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Compliance Updates

Scout Gaming Appoints Irakli Budia as its New COO

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Scout Gaming Appoints Irakli Budia as its New COO
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Scout Gaming has announced the appointment of Irakli Budia as its new COO.

Irakli holds a bachelor’s degree in Business Administration and Management from the Aschaffenburg University of Applied Science and has previously successfully been running operations on Fanteam. Irakli has been contracted by Scout for almost 2 years. Irakli Budia will replace Terje Bolstad.

“It feels amazing to be able to focus even more on the full group growth and to optimize the organization. My experience from running Fanteam will benefit the company when we now ramp up the pace further. It is amazing to be able to work with such a modern and internationally distributed organization,” Irakli Budia said.

The company has also announced the appointment of Bard M. Fladvad as its chief legal and compliance officer.

Bard M. Fladvad holds a Master’s degree in Law from the University of Bergen and will be leading the Legal and Compliance Department, and have the overall responsibility for the company’s regulatory affairs. The position is new within the Scout Gaming Group.

“I’m very impressed by what the team has built so far, and it feels rewarding to support the organization with my competence in order to build and secure structures for different legal matters,” Bard M. Fladvad said.

“I’m very happy to announce these additional recruits and would also like to thank Terje for an impressing work. Both Irakli and Bard will be key players when we are entering to our most intensive phase so far in pursuing the European DFS market,” Andreas Ternström, CEO of Scout Gaming, said.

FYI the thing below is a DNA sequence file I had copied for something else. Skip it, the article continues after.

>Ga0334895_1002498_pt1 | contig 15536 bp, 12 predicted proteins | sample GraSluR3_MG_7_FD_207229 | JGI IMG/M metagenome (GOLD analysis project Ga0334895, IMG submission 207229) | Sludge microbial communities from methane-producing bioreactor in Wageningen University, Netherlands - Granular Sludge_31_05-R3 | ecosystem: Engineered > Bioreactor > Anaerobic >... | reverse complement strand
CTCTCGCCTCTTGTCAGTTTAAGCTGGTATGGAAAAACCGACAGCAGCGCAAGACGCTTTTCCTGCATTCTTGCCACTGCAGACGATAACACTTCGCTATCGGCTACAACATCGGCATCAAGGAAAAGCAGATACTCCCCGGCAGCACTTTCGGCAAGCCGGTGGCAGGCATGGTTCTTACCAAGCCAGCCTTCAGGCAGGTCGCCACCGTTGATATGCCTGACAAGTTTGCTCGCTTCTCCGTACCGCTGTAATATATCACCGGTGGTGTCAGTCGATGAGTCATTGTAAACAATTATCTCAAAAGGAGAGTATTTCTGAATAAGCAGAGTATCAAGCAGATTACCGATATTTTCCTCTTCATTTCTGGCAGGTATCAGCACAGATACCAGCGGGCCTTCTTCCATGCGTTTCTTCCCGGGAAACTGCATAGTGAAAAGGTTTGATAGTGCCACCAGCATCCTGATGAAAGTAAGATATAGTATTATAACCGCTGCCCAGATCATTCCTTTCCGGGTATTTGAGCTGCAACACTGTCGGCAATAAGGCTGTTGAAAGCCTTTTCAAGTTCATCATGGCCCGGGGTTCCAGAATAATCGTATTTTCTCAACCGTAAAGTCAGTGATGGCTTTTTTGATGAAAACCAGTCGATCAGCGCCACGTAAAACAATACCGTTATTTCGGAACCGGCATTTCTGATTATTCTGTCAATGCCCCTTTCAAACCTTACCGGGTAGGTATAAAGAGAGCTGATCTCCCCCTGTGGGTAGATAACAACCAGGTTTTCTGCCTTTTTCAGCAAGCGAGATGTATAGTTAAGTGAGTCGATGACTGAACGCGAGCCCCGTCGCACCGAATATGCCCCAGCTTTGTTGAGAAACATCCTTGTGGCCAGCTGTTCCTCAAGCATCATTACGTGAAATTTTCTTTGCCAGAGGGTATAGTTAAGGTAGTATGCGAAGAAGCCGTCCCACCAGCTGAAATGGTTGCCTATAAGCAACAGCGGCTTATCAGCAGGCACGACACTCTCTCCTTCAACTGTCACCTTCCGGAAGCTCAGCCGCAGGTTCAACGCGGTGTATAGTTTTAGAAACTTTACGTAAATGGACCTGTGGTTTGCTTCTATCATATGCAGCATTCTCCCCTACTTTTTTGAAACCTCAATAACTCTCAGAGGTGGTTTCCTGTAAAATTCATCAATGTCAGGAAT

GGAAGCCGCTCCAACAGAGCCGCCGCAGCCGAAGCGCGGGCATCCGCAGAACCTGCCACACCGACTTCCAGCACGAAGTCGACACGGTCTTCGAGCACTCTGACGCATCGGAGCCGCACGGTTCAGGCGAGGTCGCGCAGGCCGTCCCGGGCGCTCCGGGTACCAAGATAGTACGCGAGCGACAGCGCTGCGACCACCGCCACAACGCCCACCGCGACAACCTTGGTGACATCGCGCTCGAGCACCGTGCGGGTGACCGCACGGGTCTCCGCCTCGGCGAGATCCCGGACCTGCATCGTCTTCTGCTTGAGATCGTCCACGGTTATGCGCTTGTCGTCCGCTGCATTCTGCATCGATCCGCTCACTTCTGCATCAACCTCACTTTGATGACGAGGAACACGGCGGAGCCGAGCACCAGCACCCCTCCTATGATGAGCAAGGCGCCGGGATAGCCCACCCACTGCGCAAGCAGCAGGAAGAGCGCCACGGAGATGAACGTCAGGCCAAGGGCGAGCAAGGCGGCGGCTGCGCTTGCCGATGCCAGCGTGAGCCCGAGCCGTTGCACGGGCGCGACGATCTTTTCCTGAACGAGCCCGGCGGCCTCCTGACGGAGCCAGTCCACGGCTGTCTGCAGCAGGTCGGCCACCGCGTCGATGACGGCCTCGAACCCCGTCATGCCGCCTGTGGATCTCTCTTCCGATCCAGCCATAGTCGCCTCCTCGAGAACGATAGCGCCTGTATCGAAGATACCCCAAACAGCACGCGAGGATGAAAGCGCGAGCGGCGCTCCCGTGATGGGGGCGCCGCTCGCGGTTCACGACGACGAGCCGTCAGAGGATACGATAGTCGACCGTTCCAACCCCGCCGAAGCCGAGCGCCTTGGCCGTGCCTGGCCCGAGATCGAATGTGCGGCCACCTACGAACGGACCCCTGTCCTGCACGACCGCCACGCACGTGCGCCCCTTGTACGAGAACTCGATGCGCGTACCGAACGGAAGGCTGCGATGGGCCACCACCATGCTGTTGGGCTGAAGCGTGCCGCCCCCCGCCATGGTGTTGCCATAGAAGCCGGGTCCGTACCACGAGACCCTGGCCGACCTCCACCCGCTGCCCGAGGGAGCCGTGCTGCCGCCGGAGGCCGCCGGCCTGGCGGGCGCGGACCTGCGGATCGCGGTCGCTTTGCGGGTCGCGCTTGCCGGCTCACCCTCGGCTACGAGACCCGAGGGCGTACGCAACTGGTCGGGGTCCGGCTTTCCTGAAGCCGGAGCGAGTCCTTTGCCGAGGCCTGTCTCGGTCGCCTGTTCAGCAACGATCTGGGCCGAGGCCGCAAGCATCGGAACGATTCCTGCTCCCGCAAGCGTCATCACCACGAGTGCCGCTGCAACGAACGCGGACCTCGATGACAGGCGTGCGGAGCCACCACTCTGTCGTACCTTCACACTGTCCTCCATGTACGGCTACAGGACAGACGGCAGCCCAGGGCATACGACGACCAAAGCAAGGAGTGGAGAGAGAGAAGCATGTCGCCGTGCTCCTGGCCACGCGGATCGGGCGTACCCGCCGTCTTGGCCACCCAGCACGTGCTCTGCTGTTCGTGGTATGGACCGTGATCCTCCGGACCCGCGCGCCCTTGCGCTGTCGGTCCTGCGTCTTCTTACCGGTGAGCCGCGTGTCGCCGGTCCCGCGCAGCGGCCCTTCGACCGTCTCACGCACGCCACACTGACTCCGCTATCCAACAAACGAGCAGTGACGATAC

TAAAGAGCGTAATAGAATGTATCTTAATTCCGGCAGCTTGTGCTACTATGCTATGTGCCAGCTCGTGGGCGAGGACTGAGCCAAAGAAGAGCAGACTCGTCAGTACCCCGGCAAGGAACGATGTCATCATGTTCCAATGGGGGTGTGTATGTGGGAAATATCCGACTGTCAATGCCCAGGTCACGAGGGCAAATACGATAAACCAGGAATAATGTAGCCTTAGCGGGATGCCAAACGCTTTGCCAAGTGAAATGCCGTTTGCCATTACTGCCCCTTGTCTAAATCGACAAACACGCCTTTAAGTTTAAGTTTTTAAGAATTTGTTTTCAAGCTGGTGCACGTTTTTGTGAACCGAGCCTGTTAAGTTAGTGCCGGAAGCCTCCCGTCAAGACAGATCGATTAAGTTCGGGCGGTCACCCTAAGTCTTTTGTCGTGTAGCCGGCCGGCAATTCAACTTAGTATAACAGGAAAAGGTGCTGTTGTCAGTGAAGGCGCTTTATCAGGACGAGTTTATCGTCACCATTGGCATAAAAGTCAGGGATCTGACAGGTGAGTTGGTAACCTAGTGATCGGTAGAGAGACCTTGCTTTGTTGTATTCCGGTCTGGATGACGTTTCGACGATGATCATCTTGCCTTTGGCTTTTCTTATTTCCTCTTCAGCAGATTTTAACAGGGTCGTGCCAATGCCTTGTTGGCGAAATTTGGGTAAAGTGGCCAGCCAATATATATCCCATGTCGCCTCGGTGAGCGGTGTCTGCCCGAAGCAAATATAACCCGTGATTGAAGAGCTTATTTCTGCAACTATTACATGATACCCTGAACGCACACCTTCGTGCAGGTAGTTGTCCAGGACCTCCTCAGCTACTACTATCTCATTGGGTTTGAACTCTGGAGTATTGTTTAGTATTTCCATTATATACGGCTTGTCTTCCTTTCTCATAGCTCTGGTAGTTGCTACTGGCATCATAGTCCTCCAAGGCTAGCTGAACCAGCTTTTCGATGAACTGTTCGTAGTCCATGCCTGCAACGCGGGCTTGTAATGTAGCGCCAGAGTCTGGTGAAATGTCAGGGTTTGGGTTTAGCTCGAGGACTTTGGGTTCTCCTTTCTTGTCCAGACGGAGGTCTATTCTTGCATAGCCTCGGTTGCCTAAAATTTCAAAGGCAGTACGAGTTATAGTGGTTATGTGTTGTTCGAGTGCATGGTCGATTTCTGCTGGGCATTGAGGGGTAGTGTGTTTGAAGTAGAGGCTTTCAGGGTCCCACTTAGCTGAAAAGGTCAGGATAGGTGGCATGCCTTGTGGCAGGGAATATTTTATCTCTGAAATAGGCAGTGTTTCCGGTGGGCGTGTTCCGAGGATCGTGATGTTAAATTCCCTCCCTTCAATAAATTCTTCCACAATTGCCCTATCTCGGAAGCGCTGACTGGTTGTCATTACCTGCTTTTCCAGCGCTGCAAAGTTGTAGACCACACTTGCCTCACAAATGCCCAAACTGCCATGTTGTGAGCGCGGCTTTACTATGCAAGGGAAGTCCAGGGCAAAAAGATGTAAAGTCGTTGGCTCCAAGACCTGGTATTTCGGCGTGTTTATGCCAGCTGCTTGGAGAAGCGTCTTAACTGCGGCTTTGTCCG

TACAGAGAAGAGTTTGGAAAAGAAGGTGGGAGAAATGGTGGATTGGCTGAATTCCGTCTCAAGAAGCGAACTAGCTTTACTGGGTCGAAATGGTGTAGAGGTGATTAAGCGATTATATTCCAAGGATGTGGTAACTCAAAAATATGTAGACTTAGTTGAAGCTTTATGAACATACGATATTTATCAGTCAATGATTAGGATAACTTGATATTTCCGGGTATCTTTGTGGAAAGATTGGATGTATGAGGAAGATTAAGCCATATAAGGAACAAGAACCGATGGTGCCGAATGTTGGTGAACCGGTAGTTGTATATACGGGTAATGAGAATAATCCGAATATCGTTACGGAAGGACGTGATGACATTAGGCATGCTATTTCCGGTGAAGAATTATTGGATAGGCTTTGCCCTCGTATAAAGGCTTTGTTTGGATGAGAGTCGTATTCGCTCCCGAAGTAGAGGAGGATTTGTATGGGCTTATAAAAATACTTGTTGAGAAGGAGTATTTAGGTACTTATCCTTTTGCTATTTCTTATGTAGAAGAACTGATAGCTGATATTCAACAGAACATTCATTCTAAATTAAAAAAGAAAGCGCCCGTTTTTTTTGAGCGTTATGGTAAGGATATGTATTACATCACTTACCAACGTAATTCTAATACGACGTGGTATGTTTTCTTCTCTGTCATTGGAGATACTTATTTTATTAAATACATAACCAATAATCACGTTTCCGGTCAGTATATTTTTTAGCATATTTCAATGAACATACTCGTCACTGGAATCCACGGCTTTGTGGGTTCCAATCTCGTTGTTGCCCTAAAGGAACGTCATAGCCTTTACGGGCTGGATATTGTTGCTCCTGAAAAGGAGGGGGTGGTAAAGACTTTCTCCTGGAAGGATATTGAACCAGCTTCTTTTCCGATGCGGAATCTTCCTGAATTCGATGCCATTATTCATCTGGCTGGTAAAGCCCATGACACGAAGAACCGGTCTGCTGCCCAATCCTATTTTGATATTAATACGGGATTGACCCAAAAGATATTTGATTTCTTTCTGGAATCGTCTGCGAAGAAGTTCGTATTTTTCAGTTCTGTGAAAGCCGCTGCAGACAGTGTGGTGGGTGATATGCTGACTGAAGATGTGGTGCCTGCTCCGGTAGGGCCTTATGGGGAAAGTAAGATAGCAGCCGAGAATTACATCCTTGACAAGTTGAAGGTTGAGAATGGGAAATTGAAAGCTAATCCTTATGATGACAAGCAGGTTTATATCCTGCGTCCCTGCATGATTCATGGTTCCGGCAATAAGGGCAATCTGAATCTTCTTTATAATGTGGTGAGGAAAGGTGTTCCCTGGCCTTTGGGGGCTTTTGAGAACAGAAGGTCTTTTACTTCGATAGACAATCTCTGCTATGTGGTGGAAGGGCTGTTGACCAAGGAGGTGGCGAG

Compliance Updates

Portuguese Regulator Approves Crash Games

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Portugal’s regulator has approved a draft regulation that will allow crash games to be played in the country.

Portugal’s Gaming Regulation and Inspection Service (SRIJ) announced the approval on May 19. It took effect on May 20, with the country’s Legal Regime for Online Gaming and Betting amended to include crash games in the legislation.

Crash games are house-banked games that allow players to play against the operator. They are based on a multiplier, which increases from 1 throughout the game to a maximum of 100.

Players aim to withdraw their bet before the game ends, receiving their initial stake times the multiplier if they do so. If they fail to do so, they lose their stake.

The legislation states that the multiplier will go from 1x to 100x. Additionally, the return to player cannot be less than 80%.

Licensed operators in the country may now apply for permission to offer the games.

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Compliance Updates

BOS “Cautiously Positive” of Swedish Governmental Bill

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BOS, the Swedish trade association for online gambling, has expressed that it is “cautiously positive” of an array of proposals put forward by the country’s government in a bid to strengthen gambling regulation.

The bill suggests, among other things, the implementation of B2B licenses to take effect by 1 July 2023. It also suggests measures against marketing of unlicensed gambling and something the government entitles “adjusted moderation” regarding marketing of licensed gambling.

“It is entirely in line with what the government announced it would include and we are cautiously positive of this bill. The most striking thing is actually what is not included in the proposal, such as a ban on advertising for gambling on TV, radio and streaming media between 06-21. We are pleased that the government has listened to stakeholders in the gambling industry as well as several publishers who have pointed out the disadvantages of such a proposal,” Gustaf Hoffstedt, Secretary General of BOS, said.